Alternatively, adoption-only licensure is available for those solely interested in adopting. These applicants undergo training in trauma-informed care and grief and loss associated with adoption. Following completion of the application process and home study, they can inquire about children available for adoption or legal-risk youth in need of permanency. Families matched with legal-risk youth must update their license to include foster care. Adoption-only families may foster a legal-risk youth before finalizing adoption if the child becomes available.



FACT:  Foster and adoptive families receive comprehensive support through a network of peers and staff. Upon licensing, each foster parent is paired with a Peer Support Parent (PSP), a licensed foster parent coach who offers guidance and assistance throughout the journey. PSPs help navigate various aspects, from accessing necessary support before welcoming the first child, to navigating the agency and court system. Additionally, there are in-person support groups, social media communities, and ongoing support from foster parent liaisons. Our Recruitment Team provides information and answers questions to applicants at the beginning of the process. With this wraparound support, foster and adoptive families are never alone in navigating the system!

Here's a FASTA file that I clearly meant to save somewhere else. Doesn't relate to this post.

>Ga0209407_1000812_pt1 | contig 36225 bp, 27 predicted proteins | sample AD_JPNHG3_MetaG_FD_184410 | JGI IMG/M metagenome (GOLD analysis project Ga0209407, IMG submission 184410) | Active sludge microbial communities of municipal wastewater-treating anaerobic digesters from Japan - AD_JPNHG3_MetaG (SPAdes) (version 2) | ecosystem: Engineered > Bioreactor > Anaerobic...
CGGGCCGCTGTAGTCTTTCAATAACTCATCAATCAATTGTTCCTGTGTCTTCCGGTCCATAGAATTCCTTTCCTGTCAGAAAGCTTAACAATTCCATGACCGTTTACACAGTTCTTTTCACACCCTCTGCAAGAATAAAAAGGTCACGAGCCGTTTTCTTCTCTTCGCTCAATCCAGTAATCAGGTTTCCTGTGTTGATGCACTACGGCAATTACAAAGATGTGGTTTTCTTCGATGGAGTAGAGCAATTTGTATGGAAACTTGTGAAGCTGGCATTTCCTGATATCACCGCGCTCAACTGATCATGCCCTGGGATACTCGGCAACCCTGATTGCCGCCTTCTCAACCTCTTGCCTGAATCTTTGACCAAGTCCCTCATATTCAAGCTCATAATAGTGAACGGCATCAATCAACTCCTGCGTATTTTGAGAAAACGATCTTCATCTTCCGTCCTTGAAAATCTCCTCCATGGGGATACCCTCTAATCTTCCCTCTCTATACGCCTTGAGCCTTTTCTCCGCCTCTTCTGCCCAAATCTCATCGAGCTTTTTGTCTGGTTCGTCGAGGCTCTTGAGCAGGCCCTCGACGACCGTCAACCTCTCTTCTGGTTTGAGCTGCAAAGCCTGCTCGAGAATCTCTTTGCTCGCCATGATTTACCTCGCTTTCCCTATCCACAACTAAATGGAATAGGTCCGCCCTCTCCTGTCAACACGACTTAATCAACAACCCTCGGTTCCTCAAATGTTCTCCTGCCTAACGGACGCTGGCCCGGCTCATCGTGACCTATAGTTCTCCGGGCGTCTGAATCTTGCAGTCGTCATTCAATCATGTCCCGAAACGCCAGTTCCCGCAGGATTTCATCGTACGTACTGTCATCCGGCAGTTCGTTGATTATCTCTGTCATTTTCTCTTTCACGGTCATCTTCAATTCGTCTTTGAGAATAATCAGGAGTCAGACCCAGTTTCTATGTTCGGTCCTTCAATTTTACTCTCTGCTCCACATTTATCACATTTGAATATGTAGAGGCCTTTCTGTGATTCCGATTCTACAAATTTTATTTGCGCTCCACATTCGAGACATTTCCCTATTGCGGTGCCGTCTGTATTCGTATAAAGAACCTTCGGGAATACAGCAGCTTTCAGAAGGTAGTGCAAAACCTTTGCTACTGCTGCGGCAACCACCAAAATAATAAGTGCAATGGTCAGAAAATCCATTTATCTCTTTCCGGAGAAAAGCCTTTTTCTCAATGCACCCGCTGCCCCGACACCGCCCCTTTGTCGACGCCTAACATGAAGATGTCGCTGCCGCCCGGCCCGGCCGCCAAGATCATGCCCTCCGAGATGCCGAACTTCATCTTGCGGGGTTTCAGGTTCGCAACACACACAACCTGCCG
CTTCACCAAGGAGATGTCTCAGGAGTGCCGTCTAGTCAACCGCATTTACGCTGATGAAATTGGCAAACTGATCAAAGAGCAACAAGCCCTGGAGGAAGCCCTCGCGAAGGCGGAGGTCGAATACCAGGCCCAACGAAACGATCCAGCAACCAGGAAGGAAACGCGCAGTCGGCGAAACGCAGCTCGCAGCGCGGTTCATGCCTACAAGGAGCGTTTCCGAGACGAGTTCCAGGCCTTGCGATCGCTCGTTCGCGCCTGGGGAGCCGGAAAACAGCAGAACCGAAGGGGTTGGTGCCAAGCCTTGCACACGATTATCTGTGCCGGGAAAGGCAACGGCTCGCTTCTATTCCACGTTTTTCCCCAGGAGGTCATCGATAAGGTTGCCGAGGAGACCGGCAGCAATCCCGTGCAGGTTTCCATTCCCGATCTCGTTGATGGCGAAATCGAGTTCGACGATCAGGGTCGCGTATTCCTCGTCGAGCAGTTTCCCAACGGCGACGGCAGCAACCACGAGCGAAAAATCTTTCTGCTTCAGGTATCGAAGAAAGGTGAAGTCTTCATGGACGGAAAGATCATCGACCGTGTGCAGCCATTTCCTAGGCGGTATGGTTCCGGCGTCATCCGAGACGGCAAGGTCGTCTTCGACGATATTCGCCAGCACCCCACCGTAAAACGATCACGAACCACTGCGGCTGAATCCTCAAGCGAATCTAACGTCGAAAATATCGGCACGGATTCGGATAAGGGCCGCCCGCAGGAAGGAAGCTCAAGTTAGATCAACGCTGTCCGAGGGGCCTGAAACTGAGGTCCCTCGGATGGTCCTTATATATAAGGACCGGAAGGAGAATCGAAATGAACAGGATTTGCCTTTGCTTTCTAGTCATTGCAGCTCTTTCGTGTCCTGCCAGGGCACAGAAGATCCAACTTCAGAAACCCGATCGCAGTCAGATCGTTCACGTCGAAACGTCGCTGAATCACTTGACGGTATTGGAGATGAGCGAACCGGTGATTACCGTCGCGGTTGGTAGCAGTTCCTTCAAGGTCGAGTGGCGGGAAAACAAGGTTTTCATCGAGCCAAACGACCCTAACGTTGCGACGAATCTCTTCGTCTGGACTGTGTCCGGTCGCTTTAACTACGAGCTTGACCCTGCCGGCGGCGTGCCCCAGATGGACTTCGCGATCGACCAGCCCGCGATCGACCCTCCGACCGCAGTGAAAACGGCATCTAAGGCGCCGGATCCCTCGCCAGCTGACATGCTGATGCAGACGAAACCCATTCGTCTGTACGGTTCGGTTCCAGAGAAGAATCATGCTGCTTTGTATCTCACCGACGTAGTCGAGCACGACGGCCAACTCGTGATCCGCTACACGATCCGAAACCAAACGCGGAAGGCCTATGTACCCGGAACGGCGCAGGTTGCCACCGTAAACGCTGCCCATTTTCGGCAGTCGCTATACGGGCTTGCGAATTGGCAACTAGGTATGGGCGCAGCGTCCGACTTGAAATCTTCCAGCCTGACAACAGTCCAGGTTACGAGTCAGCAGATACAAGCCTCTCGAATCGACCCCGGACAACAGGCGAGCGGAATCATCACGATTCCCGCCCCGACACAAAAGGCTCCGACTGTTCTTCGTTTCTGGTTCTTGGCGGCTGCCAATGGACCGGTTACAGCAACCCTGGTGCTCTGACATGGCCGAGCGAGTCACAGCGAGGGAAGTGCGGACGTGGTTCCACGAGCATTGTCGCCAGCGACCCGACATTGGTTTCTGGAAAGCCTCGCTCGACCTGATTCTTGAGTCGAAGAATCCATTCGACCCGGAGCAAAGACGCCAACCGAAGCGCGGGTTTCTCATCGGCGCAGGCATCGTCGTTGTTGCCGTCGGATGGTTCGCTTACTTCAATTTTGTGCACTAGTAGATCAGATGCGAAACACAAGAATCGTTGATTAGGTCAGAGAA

FACT:  With over 600 youth in foster care and not enough homes to care for these youth, every single new home makes a difference in the life of a child and allows them the opportunity to feel safe in a family home environment. Every new family who becomes licensed gives a chance to siblings who may have been separated, by providing a home that may bring them back together. As a foster parent, you play a significant role in the life of a youth in foster care by providing consistency, advocating for their needs, affirming them, and helping them understand their emotions and how to navigate and process their circumstances. By modeling what it means to be a safe and supportive care giver, you will help the youth develop resiliency. Many birth families need the support of foster parents as well, and they may look to you for guidance through this process as well.